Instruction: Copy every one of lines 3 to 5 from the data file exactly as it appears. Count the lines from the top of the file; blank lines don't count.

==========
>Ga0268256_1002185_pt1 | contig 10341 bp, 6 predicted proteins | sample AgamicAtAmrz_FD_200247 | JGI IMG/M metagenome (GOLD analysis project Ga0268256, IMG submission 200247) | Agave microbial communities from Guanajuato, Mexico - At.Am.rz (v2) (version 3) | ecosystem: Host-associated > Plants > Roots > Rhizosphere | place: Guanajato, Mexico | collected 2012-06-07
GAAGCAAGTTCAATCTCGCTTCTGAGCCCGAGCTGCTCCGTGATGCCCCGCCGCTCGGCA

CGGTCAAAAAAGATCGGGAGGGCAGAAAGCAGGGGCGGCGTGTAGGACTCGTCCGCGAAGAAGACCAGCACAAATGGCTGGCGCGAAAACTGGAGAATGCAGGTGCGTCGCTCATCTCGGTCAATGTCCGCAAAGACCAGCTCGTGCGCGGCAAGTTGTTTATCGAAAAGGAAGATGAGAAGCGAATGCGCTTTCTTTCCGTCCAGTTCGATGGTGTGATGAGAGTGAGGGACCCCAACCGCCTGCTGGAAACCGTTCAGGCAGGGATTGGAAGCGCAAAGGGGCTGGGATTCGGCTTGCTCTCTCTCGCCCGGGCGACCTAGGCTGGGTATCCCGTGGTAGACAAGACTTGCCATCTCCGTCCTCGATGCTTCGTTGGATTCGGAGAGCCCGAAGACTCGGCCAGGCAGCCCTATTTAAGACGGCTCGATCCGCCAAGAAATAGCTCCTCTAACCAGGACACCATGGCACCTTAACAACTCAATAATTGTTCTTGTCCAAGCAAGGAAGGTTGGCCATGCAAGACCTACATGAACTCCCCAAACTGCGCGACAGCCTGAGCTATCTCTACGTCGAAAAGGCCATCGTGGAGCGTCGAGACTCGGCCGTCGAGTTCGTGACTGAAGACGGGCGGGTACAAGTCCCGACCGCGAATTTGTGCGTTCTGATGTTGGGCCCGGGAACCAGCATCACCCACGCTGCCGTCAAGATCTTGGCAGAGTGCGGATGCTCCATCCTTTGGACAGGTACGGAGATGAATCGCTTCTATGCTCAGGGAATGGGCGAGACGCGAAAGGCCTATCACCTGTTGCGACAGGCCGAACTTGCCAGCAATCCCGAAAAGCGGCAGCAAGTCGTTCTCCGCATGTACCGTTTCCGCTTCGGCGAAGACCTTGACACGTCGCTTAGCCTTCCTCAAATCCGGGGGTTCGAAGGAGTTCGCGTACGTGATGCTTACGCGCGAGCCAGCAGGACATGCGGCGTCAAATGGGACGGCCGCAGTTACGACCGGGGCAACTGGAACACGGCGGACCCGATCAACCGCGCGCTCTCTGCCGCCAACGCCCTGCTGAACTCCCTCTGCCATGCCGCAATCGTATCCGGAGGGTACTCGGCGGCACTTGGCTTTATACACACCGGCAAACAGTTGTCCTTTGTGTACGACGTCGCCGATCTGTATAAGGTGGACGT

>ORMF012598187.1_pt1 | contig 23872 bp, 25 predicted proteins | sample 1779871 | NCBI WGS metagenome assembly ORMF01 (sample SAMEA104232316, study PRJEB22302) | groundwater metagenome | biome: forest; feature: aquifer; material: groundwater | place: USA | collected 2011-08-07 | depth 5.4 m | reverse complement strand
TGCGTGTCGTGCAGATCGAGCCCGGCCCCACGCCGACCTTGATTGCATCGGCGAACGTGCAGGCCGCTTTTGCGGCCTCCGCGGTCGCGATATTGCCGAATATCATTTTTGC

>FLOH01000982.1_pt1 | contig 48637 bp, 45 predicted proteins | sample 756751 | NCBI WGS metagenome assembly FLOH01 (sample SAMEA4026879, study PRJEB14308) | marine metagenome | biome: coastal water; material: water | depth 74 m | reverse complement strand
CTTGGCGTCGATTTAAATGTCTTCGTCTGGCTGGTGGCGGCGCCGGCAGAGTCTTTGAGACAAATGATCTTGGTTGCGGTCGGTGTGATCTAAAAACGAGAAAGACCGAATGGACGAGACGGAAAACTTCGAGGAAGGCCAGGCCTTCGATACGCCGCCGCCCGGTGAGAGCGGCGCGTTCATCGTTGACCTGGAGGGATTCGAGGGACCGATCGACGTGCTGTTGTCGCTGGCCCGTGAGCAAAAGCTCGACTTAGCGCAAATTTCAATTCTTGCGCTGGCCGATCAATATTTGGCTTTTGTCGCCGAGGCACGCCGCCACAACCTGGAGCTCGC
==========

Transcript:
CGGTCAAAAAAGATCGGGAGGGCAGAAAGCAGGGGCGGCGTGTAGGACTCGTCCGCGAAGAAGACCAGCACAAATGGCTGGCGCGAAAACTGGAGAATGCAGGTGCGTCGCTCATCTCGGTCAATGTCCGCAAAGACCAGCTCGTGCGCGGCAAGTTGTTTATCGAAAAGGAAGATGAGAAGCGAATGCGCTTTCTTTCCGTCCAGTTCGATGGTGTGATGAGAGTGAGGGACCCCAACCGCCTGCTGGAAACCGTTCAGGCAGGGATTGGAAGCGCAAAGGGGCTGGGATTCGGCTTGCTCTCTCTCGCCCGGGCGACCTAGGCTGGGTATCCCGTGGTAGACAAGACTTGCCATCTCCGTCCTCGATGCTTCGTTGGATTCGGAGAGCCCGAAGACTCGGCCAGGCAGCCCTATTTAAGACGGCTCGATCCGCCAAGAAATAGCTCCTCTAACCAGGACACCATGGCACCTTAACAACTCAATAATTGTTCTTGTCCAAGCAAGGAAGGTTGGCCATGCAAGACCTACATGAACTCCCCAAACTGCGCGACAGCCTGAGCTATCTCTACGTCGAAAAGGCCATCGTGGAGCGTCGAGACTCGGCCGTCGAGTTCGTGACTGAAGACGGGCGGGTACAAGTCCCGACCGCGAATTTGTGCGTTCTGATGTTGGGCCCGGGAACCAGCATCACCCACGCTGCCGTCAAGATCTTGGCAGAGTGCGGATGCTCCATCCTTTGGACAGGTACGGAGATGAATCGCTTCTATGCTCAGGGAATGGGCGAGACGCGAAAGGCCTATCACCTGTTGCGACAGGCCGAACTTGCCAGCAATCCCGAAAAGCGGCAGCAAGTCGTTCTCCGCATGTACCGTTTCCGCTTCGGCGAAGACCTTGACACGTCGCTTAGCCTTCCTCAAATCCGGGGGTTCGAAGGAGTTCGCGTACGTGATGCTTACGCGCGAGCCAGCAGGACATGCGGCGTCAAATGGGACGGCCGCAGTTACGACCGGGGCAACTGGAACACGGCGGACCCGATCAACCGCGCGCTCTCTGCCGCCAACGCCCTGCTGAACTCCCTCTGCCATGCCGCAATCGTATCCGGAGGGTACTCGGCGGCACTTGGCTTTATACACACCGGCAAACAGTTGTCCTTTGTGTACGACGTCGCCGATCTGTATAAGGTGGACGT

>ORMF012598187.1_pt1 | contig 23872 bp, 25 predicted proteins | sample 1779871 | NCBI WGS metagenome assembly ORMF01 (sample SAMEA104232316, study PRJEB22302) | groundwater metagenome | biome: forest; feature: aquifer; material: groundwater | place: USA | collected 2011-08-07 | depth 5.4 m | reverse complement strand
TGCGTGTCGTGCAGATCGAGCCCGGCCCCACGCCGACCTTGATTGCATCGGCGAACGTGCAGGCCGCTTTTGCGGCCTCCGCGGTCGCGATATTGCCGAATATCATTTTTGC